New video game takes aim at COVID-19 misinformation

University of Waterloo science student Ridhi Patel has developed a 'quarantrivia' game to help teach people about COVID-19 and debunk misinformation.

'Misinformation is causing real harm. It’s causing deaths,' says University of Alberta prof

Ridhi Patel, a University of Waterloo science student, developed the game COVID-19 Quarantrivia with Dr. Pixel to teach people about the novel coronavirus and debunk misinformation. (Michael Charles Cole/CBC)

A University of Waterloo student is helping to combat COVID-19 misinformation with a little help from an adorable animation called Dr. Pixel.

Science student Ridhi Patel used her basic coding and graphic design knowledge to develop the game COVID-19 Quarantrivia with Dr. Pixel.

She came up with the idea when she suddenly found herself at home in Niagara Falls when the pandemic shut down the Waterloo campus in March. 

"The player's job is to help Dr. Pixel remove this newfound viral particle from Pixelworld," Patel said. "If you answer enough questions correctly, you succeed by helping Dr. Pixel remove the virus from Pixelworld."

The online game is simple. People answer a series of trivia questions. Dr. Pixel cheers if you get it right and cries if you get it wrong.

She wanted to create a resource for children but soon realized that people of all age groups were believing misinformation.

"There is a lot of uncertainty that comes with COVID-19 and misinformation in the mix can have devastating effects," Patel said. "Even if a handful of people can learn something from this game and even take away one fact from this game I think it could make a real difference, and it could really save someone's life."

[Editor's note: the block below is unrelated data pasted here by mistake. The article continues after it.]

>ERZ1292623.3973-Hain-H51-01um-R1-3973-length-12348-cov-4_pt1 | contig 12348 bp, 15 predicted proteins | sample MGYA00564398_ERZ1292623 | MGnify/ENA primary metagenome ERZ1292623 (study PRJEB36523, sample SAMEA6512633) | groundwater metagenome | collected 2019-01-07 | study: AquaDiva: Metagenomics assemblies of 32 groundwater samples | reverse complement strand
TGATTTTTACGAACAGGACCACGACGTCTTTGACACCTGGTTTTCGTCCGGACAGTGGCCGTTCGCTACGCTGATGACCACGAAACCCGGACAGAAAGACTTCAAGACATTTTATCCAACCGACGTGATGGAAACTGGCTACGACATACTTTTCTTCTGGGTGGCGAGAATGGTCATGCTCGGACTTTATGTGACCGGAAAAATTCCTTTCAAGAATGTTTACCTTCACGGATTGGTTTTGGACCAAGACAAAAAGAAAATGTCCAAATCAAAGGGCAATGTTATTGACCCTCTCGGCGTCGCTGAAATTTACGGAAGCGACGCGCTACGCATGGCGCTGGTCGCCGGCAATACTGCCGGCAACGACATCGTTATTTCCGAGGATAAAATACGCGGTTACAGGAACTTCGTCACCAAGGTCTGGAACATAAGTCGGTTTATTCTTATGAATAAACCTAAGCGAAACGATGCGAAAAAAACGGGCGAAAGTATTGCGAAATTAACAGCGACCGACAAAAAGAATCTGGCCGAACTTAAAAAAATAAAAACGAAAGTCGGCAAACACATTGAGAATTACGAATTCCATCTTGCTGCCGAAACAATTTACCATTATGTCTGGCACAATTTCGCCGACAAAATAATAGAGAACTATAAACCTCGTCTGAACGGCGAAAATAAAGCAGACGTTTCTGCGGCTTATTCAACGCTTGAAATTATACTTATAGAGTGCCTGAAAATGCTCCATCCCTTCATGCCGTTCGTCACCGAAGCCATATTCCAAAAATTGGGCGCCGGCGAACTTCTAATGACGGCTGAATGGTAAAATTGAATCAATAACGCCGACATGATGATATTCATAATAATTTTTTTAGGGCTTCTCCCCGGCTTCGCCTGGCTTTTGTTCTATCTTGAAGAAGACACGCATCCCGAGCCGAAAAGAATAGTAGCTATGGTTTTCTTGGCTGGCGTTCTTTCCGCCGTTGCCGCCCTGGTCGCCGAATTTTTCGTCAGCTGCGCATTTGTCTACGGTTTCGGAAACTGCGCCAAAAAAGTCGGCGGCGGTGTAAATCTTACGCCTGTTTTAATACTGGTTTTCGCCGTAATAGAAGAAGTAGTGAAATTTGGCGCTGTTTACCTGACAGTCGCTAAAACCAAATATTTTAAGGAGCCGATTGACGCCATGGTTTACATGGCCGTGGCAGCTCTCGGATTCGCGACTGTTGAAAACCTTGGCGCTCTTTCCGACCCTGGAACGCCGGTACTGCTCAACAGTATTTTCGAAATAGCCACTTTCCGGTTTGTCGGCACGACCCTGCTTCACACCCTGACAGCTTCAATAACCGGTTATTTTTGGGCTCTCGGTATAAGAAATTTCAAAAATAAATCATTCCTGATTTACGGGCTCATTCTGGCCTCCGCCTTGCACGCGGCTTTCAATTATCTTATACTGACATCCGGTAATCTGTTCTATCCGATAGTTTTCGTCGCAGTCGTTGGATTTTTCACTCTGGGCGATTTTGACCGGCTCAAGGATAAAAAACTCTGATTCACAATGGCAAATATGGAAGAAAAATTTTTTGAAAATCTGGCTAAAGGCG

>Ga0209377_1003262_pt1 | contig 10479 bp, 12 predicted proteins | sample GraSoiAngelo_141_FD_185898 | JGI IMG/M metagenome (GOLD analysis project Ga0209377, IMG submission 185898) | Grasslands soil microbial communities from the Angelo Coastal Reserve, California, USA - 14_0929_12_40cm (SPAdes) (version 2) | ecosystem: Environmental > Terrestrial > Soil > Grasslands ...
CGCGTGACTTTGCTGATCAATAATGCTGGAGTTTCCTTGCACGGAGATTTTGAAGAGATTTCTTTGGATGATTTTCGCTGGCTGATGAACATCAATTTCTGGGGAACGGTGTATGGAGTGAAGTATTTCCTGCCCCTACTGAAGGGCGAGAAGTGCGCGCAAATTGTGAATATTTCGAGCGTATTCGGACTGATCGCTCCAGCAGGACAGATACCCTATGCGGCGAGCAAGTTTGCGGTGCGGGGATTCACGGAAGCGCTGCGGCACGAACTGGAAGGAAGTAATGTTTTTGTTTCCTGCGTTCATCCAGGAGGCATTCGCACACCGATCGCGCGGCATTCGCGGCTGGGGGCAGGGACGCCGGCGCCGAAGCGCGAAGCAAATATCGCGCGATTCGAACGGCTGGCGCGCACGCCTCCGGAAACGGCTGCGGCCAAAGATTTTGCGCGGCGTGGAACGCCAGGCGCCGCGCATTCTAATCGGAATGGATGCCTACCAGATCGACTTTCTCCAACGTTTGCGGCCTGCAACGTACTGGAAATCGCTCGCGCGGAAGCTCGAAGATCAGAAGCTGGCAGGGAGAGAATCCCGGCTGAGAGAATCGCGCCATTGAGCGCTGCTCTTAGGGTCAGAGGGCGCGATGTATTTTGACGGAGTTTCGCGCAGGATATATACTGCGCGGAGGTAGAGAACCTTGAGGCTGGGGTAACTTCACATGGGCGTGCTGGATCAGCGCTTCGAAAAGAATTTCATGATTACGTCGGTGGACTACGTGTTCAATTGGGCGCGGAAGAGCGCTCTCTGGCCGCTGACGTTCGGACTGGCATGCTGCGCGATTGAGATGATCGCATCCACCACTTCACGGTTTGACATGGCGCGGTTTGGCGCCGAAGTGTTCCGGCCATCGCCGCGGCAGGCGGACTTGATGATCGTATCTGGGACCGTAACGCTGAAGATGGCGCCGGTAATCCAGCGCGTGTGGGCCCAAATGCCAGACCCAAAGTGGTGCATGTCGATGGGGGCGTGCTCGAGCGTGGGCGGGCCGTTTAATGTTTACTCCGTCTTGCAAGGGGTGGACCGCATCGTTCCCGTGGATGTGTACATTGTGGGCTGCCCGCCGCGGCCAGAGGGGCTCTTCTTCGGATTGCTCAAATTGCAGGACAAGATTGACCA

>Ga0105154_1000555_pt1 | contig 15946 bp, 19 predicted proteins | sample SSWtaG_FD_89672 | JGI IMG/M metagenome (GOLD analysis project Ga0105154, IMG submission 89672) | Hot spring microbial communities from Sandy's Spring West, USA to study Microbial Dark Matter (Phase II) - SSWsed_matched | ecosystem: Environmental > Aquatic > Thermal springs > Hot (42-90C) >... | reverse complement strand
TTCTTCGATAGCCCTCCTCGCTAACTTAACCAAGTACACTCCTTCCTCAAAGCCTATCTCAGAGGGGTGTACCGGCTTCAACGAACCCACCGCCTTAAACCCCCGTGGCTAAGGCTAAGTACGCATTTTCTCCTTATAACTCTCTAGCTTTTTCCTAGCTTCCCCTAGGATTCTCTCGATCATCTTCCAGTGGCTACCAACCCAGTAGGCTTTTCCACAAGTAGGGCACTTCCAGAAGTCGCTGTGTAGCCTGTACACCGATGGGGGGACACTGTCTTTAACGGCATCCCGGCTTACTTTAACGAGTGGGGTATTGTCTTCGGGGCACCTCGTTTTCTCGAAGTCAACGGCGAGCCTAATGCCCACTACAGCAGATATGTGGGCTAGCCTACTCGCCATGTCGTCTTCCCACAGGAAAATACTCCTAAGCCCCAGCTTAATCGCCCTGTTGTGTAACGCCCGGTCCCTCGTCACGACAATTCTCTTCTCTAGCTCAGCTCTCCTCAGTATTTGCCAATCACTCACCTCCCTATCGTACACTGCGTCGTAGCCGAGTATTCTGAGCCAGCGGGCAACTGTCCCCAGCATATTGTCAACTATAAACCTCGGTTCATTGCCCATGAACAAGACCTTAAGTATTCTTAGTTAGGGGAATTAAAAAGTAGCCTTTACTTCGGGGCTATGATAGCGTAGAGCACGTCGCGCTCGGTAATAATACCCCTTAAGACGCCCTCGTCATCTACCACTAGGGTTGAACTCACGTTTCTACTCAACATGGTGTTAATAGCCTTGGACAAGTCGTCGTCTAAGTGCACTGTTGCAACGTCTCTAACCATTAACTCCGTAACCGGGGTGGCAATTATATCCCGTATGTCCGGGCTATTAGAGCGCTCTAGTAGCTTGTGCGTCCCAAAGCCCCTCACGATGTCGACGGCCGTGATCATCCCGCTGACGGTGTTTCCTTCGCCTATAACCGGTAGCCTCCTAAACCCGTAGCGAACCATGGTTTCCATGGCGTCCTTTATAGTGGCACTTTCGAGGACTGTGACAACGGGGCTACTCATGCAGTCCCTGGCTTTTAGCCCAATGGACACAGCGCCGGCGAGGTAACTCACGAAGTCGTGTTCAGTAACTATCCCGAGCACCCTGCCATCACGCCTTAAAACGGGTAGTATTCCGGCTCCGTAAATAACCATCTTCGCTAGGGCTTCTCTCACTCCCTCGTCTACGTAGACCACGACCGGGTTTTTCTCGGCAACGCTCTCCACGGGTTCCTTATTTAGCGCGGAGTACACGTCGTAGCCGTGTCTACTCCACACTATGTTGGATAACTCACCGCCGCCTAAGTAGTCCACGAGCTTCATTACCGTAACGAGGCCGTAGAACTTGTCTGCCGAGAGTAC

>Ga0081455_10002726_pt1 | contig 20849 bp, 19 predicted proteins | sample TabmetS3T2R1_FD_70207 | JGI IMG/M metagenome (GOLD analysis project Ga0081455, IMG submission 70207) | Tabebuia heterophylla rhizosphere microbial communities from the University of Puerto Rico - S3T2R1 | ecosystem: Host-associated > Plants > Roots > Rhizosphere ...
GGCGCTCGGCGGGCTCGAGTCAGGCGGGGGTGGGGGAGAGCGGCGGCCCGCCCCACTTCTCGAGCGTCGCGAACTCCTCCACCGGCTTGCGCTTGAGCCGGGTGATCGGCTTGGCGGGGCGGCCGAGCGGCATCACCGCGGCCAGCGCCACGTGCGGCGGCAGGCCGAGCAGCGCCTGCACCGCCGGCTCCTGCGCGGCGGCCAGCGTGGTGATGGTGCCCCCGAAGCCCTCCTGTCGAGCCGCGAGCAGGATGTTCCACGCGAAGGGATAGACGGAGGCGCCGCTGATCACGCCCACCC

This screenshot of the video game shows Dr. Pixel running away and crying. (CBC)

'Misinformation is causing real harm'

Tim Caulfield, a University of Alberta professor and the Canada Research Chair in health law and policy, said he thinks the game is a wonderful idea and a fun way to get an important message across. He's even played the game himself.

"Research tells us that these kinds of strategies can have a real impact," he said. 

"Misinformation is causing real harm. It's causing deaths. It's causing injury. It's causing financial loss. It's causing bad health and science policy."

A recent study in The American Journal of Tropical Medicine and Hygiene looked at the COVID-19 "infodemic" by examining information spread on social media and websites. Of the 2,276 text-based claims made online, 82 per cent were false.

The researchers said the misinformation led to racism, including physical attacks of Chinese people, or people harming themselves because they believed myths. There was also a rumour that highly concentrated alcohol could disinfect the body and kill the virus.

"Following this information, approximately 800 people died, whereas 5,876 have been hospitalized and 60 have developed complete blindness after drinking methanol as a cure of coronavirus," the report says.

Game updated

Patel is keeping the game up to date, countering misinformation as it comes.

The game is updated with the latest information available from the Centers for Disease Control and Prevention and the World Health Organization.

She's working with Waterloo professor Jozef Nissimov, an environmental microbiologist and aquatic virus ecologist.

In a tweet, Nissimov applauded Patel's work.

"It is inspiring to see such initiatives being driven and led by self-motivated students at Waterloo on important topics such as COVID-19 and the infodemic we find ourselves in," he wrote.

Fighting COVID-19 misinformation with video game

3 years ago
Duration 2:03
As a new study reports hundreds of deaths around the world that were likely due to misinformation about COVID-19, a University of Waterloo student has developed Quarantrivia, an online trivia game designed to make it fun to learn the facts about the coronavirus that causes the illness.

with files from Katie Nicolson